Scutellaria is a large genus, with 350+ species scattered all over the world. One of the smallest and rarest of these is Scutellaria leonardii, which is found in only 5 counties in North Carolina, but is mostly confined to Durham and Granville Counties. The common names Shale-barren Skullcap and Glade Skullcap help to describe some of its favored habitats. It is also found on dry road banks where there is little competition from surrounding vegetation.
Below is a small population as it appears in early spring. The plants are only a few inches tall at this time, with stubby, ovate leaves. It is growing out of a thin layer of dry, rocky soil, as can be seen in this photo at the base of the plants.
Below is a closer look at the leaves of a young plant, which are about one half inch long and attached directly to the stem.
As the plant grows, the upper stems produce leaves that are more elongated, with depressed vein patterns. The leaves still never reach an inch in length. The pink structures are the calyces, which protect the flower while it develops. In S. leonardii, they are a striking pink color that can often help to find the tiny plants.
Scutellaria is a member of the mint family, the Lamiaceae, which are known for having square stems. The square stems of S. leonardii can be seen below.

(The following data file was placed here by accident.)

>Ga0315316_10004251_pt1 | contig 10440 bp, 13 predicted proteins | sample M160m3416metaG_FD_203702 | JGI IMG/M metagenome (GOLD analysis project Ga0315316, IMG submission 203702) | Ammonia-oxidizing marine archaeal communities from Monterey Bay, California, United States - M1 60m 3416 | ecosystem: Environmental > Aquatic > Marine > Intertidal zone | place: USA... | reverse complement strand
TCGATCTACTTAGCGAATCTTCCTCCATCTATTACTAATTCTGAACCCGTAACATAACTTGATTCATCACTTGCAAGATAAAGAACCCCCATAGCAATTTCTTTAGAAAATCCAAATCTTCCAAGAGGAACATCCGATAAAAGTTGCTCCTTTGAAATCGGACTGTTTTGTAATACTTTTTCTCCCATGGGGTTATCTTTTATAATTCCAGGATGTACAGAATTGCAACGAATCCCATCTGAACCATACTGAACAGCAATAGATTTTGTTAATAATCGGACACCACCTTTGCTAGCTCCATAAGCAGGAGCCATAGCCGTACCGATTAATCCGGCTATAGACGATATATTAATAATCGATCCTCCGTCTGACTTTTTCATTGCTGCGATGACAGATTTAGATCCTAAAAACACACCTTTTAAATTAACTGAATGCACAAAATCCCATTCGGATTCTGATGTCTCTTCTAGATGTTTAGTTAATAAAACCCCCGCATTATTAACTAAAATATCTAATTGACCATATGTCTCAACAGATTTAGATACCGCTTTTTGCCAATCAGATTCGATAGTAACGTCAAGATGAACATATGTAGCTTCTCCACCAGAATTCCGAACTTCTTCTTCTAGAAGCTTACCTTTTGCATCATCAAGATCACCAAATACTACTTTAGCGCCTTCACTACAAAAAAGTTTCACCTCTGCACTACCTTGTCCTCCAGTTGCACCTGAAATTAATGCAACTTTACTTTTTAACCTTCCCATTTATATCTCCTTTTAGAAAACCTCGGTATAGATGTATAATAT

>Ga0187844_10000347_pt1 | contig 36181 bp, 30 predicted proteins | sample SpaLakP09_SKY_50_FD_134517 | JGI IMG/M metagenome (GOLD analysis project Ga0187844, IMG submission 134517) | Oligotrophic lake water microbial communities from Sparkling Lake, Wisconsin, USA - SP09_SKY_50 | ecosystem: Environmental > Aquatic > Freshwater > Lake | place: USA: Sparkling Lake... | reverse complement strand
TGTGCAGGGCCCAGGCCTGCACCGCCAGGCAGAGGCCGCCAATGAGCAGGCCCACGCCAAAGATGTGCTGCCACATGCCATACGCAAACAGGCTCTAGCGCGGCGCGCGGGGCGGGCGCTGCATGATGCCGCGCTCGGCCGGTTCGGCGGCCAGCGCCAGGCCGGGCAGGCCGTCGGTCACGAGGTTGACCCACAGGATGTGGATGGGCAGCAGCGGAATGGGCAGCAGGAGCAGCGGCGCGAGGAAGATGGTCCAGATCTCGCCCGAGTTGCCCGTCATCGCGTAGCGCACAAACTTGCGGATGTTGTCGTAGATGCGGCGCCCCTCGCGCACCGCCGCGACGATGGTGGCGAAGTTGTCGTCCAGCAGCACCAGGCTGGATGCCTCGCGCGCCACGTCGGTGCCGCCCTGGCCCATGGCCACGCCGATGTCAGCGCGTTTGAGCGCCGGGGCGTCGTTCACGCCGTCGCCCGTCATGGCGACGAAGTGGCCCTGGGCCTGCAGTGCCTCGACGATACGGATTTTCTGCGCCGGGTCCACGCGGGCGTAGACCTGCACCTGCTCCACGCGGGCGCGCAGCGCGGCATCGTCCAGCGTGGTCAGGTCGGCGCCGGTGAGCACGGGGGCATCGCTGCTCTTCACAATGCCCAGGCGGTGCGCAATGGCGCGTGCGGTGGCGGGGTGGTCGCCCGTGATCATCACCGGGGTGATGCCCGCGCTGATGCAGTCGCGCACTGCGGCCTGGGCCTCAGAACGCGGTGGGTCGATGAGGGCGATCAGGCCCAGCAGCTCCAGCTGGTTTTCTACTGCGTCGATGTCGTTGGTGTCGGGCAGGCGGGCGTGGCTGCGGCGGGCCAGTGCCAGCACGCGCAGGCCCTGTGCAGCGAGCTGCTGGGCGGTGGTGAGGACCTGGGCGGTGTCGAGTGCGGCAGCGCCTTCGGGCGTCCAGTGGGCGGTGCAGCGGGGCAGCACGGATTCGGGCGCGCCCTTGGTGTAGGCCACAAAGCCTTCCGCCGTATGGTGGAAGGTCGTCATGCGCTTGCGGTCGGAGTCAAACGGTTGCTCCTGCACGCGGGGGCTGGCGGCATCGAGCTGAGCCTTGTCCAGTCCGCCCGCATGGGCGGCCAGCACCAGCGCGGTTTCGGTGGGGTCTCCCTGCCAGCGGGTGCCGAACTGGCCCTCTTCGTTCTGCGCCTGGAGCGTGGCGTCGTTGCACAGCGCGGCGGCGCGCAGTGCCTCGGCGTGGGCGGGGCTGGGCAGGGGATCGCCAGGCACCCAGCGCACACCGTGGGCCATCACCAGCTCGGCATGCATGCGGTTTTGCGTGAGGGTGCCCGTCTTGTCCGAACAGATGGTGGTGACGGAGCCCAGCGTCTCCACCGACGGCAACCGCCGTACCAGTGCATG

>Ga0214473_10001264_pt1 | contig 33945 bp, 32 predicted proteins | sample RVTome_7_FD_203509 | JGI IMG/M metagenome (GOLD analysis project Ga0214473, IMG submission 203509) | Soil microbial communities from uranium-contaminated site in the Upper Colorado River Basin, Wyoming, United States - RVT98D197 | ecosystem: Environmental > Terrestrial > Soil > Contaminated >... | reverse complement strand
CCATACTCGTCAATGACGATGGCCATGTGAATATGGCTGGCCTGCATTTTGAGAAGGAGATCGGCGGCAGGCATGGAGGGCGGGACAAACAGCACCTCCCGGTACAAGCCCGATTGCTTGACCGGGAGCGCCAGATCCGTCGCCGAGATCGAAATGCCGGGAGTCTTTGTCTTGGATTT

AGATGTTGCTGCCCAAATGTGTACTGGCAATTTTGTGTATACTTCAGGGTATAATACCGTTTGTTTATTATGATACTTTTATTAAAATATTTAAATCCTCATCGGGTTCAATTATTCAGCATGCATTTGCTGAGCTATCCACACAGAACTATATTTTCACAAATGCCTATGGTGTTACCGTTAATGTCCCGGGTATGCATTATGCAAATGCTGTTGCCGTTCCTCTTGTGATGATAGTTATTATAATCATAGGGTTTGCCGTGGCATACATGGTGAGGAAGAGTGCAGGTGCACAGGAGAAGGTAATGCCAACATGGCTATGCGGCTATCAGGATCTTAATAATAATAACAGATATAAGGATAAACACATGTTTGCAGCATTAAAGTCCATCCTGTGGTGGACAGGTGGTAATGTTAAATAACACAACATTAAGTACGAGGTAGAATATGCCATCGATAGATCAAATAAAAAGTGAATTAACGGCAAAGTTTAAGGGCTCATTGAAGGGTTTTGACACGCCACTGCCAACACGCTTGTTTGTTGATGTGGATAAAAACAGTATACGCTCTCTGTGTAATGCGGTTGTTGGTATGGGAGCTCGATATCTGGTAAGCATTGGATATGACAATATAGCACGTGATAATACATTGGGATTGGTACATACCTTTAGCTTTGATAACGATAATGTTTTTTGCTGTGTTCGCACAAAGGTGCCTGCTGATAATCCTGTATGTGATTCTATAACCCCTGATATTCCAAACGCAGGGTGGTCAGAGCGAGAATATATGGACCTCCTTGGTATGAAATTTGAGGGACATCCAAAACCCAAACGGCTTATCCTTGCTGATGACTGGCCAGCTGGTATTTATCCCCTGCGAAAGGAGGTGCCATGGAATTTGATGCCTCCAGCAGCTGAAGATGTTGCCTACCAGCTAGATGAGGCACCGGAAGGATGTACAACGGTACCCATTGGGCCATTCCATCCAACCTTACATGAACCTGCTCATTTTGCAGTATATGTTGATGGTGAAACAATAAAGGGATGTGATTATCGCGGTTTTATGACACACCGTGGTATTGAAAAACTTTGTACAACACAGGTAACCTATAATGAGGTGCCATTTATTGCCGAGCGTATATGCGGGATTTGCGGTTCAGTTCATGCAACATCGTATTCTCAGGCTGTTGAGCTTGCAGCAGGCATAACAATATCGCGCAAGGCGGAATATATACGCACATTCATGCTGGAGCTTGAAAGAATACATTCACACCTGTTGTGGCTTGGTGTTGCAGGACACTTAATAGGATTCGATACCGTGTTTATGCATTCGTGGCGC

The tiny blue flowers can be seen below. The lower petals have 4 lobes. The front view shows the fine hairs along the top of the upper portion of the flower and the lobes. The second photo gives a side view, where it is easier to see the overhanging “helmet” of the flower, from which the common name “skullcap” is derived.
All of the important structures of the plant can be seen illustrated in the photo below. On the left, the flower buds can be seen as they are just developing, with the lower left showing the elongating bud just starting to open, and the open flower on the right. The pink calyces at the bottom have lost their flowers and are becoming seed capsules.
Scutellaria leonardii is very rare in North Carolina: Status Endangered and Rank Imperiled. It’s full, mature size is only 6 inches tall, making it tough to see and find, even for trained field botanists. According to Vascular Plants of North Carolina (https://auth1.dpr.ncparks.gov/flora/plant_list.php), S. leonardii is declining in North Carolina for a host of reasons, not the least of which is encroaching vegetation. Management of these rare populations thus emphasizes keeping the plants free of intrusion by surrounding weeds and vines.